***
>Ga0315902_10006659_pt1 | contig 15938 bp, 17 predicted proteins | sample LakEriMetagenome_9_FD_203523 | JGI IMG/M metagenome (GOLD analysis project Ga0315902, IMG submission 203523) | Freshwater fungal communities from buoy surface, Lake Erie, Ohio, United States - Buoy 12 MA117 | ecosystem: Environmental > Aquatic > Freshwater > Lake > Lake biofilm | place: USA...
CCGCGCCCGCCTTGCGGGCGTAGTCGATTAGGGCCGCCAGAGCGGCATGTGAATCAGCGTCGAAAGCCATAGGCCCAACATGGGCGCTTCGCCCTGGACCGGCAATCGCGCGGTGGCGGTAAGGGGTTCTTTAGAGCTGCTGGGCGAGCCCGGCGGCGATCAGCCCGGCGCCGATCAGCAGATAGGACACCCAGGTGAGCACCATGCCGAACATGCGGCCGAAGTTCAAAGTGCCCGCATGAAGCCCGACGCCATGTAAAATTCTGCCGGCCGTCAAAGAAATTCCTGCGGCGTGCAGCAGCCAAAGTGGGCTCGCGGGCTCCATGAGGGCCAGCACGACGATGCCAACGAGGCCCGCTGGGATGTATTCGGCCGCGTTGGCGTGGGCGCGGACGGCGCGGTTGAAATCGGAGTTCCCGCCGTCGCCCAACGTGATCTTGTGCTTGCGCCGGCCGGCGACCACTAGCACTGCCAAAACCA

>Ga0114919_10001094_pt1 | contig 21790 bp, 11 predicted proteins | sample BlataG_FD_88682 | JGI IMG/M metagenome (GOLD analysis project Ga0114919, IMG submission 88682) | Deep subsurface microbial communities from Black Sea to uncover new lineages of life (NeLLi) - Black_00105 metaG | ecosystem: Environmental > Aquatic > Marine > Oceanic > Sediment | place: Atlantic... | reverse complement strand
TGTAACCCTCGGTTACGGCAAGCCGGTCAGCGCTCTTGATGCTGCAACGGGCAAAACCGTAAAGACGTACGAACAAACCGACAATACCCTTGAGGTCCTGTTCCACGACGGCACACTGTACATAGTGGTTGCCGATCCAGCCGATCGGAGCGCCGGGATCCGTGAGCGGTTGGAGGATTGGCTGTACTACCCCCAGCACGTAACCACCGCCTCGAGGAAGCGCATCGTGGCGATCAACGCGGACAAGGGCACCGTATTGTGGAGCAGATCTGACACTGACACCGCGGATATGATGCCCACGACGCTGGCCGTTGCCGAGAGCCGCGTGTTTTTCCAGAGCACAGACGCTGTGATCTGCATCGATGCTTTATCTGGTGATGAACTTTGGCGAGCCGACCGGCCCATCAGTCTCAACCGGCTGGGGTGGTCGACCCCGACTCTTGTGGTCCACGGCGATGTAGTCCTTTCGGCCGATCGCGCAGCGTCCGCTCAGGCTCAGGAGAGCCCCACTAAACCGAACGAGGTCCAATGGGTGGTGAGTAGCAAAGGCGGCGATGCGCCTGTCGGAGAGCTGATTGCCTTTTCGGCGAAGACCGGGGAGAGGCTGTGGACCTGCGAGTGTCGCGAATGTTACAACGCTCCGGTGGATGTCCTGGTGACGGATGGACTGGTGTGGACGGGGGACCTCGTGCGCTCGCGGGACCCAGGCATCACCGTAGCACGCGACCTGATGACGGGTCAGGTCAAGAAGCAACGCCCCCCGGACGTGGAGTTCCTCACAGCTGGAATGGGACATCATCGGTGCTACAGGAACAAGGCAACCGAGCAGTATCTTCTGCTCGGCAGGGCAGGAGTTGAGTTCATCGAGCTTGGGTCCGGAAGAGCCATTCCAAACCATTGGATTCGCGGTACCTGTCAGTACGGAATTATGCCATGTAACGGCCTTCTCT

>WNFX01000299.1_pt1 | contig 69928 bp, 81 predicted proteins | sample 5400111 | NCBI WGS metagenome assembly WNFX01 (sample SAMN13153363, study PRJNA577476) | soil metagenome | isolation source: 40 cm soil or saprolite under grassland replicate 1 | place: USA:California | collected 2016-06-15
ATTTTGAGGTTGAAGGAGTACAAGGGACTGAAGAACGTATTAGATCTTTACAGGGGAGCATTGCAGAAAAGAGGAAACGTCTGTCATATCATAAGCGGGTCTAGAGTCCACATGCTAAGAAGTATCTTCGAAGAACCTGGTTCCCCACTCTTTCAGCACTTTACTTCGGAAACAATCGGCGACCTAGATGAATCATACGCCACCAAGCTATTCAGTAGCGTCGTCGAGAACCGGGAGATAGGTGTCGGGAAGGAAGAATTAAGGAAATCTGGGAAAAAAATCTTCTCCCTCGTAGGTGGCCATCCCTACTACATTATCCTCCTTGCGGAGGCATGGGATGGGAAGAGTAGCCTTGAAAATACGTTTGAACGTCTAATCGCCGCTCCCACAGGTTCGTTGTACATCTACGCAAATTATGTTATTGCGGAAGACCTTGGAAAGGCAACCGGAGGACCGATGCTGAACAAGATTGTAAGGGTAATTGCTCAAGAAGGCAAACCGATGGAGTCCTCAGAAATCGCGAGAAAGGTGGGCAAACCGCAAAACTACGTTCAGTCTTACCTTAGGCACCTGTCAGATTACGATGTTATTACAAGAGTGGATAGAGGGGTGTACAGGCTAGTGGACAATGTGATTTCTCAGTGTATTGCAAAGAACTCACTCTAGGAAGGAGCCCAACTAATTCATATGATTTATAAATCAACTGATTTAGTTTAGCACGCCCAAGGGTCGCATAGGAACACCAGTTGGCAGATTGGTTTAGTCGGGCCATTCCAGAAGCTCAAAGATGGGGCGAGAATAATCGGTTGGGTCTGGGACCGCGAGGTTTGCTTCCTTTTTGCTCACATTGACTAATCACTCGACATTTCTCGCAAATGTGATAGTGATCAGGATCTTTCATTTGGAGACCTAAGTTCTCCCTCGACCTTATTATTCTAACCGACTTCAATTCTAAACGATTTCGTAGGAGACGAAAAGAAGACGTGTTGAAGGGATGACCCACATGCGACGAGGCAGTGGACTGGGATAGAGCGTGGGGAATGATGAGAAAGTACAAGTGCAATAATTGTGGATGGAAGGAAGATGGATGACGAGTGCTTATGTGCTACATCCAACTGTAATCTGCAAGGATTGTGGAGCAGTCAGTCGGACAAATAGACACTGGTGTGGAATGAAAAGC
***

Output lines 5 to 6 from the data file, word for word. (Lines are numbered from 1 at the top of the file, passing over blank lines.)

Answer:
>WNFX01000299.1_pt1 | contig 69928 bp, 81 predicted proteins | sample 5400111 | NCBI WGS metagenome assembly WNFX01 (sample SAMN13153363, study PRJNA577476) | soil metagenome | isolation source: 40 cm soil or saprolite under grassland replicate 1 | place: USA:California | collected 2016-06-15
ATTTTGAGGTTGAAGGAGTACAAGGGACTGAAGAACGTATTAGATCTTTACAGGGGAGCATTGCAGAAAAGAGGAAACGTCTGTCATATCATAAGCGGGTCTAGAGTCCACATGCTAAGAAGTATCTTCGAAGAACCTGGTTCCCCACTCTTTCAGCACTTTACTTCGGAAACAATCGGCGACCTAGATGAATCATACGCCACCAAGCTATTCAGTAGCGTCGTCGAGAACCGGGAGATAGGTGTCGGGAAGGAAGAATTAAGGAAATCTGGGAAAAAAATCTTCTCCCTCGTAGGTGGCCATCCCTACTACATTATCCTCCTTGCGGAGGCATGGGATGGGAAGAGTAGCCTTGAAAATACGTTTGAACGTCTAATCGCCGCTCCCACAGGTTCGTTGTACATCTACGCAAATTATGTTATTGCGGAAGACCTTGGAAAGGCAACCGGAGGACCGATGCTGAACAAGATTGTAAGGGTAATTGCTCAAGAAGGCAAACCGATGGAGTCCTCAGAAATCGCGAGAAAGGTGGGCAAACCGCAAAACTACGTTCAGTCTTACCTTAGGCACCTGTCAGATTACGATGTTATTACAAGAGTGGATAGAGGGGTGTACAGGCTAGTGGACAATGTGATTTCTCAGTGTATTGCAAAGAACTCACTCTAGGAAGGAGCCCAACTAATTCATATGATTTATAAATCAACTGATTTAGTTTAGCACGCCCAAGGGTCGCATAGGAACACCAGTTGGCAGATTGGTTTAGTCGGGCCATTCCAGAAGCTCAAAGATGGGGCGAGAATAATCGGTTGGGTCTGGGACCGCGAGGTTTGCTTCCTTTTTGCTCACATTGACTAATCACTCGACATTTCTCGCAAATGTGATAGTGATCAGGATCTTTCATTTGGAGACCTAAGTTCTCCCTCGACCTTATTATTCTAACCGACTTCAATTCTAAACGATTTCGTAGGAGACGAAAAGAAGACGTGTTGAAGGGATGACCCACATGCGACGAGGCAGTGGACTGGGATAGAGCGTGGGGAATGATGAGAAAGTACAAGTGCAATAATTGTGGATGGAAGGAAGATGGATGACGAGTGCTTATGTGCTACATCCAACTGTAATCTGCAAGGATTGTGGAGCAGTCAGTCGGACAAATAGACACTGGTGTGGAATGAAAAGC